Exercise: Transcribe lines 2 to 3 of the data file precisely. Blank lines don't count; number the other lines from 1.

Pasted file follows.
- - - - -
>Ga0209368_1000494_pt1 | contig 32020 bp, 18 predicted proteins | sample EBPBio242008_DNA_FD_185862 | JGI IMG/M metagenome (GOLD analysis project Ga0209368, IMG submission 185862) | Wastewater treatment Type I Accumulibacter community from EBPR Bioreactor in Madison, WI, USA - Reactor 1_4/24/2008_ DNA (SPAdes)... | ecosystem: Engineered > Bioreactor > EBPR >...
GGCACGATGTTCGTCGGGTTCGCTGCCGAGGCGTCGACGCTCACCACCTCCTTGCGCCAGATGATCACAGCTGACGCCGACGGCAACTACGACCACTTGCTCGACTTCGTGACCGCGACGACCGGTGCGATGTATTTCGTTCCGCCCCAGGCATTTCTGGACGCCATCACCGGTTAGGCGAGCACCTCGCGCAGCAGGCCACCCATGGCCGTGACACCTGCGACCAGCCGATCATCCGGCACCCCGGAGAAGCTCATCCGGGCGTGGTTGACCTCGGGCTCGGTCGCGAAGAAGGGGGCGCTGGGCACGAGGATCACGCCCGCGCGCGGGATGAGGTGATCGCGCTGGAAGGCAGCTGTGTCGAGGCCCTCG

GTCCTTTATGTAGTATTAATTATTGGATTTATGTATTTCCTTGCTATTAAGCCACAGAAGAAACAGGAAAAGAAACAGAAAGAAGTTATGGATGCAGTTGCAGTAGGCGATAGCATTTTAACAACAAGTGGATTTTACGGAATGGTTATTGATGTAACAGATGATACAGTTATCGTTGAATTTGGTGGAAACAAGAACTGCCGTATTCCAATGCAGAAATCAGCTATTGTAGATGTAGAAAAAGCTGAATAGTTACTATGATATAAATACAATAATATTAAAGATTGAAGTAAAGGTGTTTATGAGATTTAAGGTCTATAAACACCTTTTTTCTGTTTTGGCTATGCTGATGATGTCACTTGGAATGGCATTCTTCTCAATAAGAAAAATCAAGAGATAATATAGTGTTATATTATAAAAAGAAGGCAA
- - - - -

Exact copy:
GGCACGATGTTCGTCGGGTTCGCTGCCGAGGCGTCGACGCTCACCACCTCCTTGCGCCAGATGATCACAGCTGACGCCGACGGCAACTACGACCACTTGCTCGACTTCGTGACCGCGACGACCGGTGCGATGTATTTCGTTCCGCCCCAGGCATTTCTGGACGCCATCACCGGTTAGGCGAGCACCTCGCGCAGCAGGCCACCCATGGCCGTGACACCTGCGACCAGCCGATCATCCGGCACCCCGGAGAAGCTCATCCGGGCGTGGTTGACCTCGGGCTCGGTCGCGAAGAAGGGGGCGCTGGGCACGAGGATCACGCCCGCGCGCGGGATGAGGTGATCGCGCTGGAAGGCAGCTGTGTCGAGGCCCTCG

GTCCTTTATGTAGTATTAATTATTGGATTTATGTATTTCCTTGCTATTAAGCCACAGAAGAAACAGGAAAAGAAACAGAAAGAAGTTATGGATGCAGTTGCAGTAGGCGATAGCATTTTAACAACAAGTGGATTTTACGGAATGGTTATTGATGTAACAGATGATACAGTTATCGTTGAATTTGGTGGAAACAAGAACTGCCGTATTCCAATGCAGAAATCAGCTATTGTAGATGTAGAAAAAGCTGAATAGTTACTATGATATAAATACAATAATATTAAAGATTGAAGTAAAGGTGTTTATGAGATTTAAGGTCTATAAACACCTTTTTTCTGTTTTGGCTATGCTGATGATGTCACTTGGAATGGCATTCTTCTCAATAAGAAAAATCAAGAGATAATATAGTGTTATATTATAAAAAGAAGGCAA